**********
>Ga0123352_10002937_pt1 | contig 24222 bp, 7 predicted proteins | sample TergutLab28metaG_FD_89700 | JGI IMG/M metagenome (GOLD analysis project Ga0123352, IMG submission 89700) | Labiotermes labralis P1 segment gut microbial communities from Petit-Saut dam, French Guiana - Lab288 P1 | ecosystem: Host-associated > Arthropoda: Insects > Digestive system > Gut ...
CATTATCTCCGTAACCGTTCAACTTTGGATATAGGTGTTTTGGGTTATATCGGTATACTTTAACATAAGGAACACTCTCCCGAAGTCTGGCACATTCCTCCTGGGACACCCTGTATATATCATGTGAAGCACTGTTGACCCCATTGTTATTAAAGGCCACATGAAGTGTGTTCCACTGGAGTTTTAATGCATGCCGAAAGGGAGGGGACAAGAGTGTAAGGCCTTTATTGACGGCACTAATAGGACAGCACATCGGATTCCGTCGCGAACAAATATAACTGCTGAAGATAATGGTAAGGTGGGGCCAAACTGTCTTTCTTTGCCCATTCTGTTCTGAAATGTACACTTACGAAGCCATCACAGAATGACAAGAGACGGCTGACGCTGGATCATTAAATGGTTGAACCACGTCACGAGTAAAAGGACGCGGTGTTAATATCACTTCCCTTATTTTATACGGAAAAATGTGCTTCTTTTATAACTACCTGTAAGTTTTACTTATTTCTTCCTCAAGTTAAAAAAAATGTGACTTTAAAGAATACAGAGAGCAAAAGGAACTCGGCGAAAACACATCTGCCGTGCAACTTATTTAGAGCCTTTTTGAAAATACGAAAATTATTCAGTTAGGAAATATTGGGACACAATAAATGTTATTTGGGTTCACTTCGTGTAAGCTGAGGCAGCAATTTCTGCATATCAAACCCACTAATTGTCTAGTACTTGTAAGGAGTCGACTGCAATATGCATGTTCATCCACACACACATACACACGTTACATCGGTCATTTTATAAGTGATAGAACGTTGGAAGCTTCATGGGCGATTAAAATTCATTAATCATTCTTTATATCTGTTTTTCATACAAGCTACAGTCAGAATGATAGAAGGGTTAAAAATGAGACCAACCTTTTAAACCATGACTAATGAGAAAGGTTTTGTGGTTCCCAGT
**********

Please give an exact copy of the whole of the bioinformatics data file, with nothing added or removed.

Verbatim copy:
>Ga0123352_10002937_pt1 | contig 24222 bp, 7 predicted proteins | sample TergutLab28metaG_FD_89700 | JGI IMG/M metagenome (GOLD analysis project Ga0123352, IMG submission 89700) | Labiotermes labralis P1 segment gut microbial communities from Petit-Saut dam, French Guiana - Lab288 P1 | ecosystem: Host-associated > Arthropoda: Insects > Digestive system > Gut ...
CATTATCTCCGTAACCGTTCAACTTTGGATATAGGTGTTTTGGGTTATATCGGTATACTTTAACATAAGGAACACTCTCCCGAAGTCTGGCACATTCCTCCTGGGACACCCTGTATATATCATGTGAAGCACTGTTGACCCCATTGTTATTAAAGGCCACATGAAGTGTGTTCCACTGGAGTTTTAATGCATGCCGAAAGGGAGGGGACAAGAGTGTAAGGCCTTTATTGACGGCACTAATAGGACAGCACATCGGATTCCGTCGCGAACAAATATAACTGCTGAAGATAATGGTAAGGTGGGGCCAAACTGTCTTTCTTTGCCCATTCTGTTCTGAAATGTACACTTACGAAGCCATCACAGAATGACAAGAGACGGCTGACGCTGGATCATTAAATGGTTGAACCACGTCACGAGTAAAAGGACGCGGTGTTAATATCACTTCCCTTATTTTATACGGAAAAATGTGCTTCTTTTATAACTACCTGTAAGTTTTACTTATTTCTTCCTCAAGTTAAAAAAAATGTGACTTTAAAGAATACAGAGAGCAAAAGGAACTCGGCGAAAACACATCTGCCGTGCAACTTATTTAGAGCCTTTTTGAAAATACGAAAATTATTCAGTTAGGAAATATTGGGACACAATAAATGTTATTTGGGTTCACTTCGTGTAAGCTGAGGCAGCAATTTCTGCATATCAAACCCACTAATTGTCTAGTACTTGTAAGGAGTCGACTGCAATATGCATGTTCATCCACACACACATACACACGTTACATCGGTCATTTTATAAGTGATAGAACGTTGGAAGCTTCATGGGCGATTAAAATTCATTAATCATTCTTTATATCTGTTTTTCATACAAGCTACAGTCAGAATGATAGAAGGGTTAAAAATGAGACCAACCTTTTAAACCATGACTAATGAGAAAGGTTTTGTGGTTCCCAGT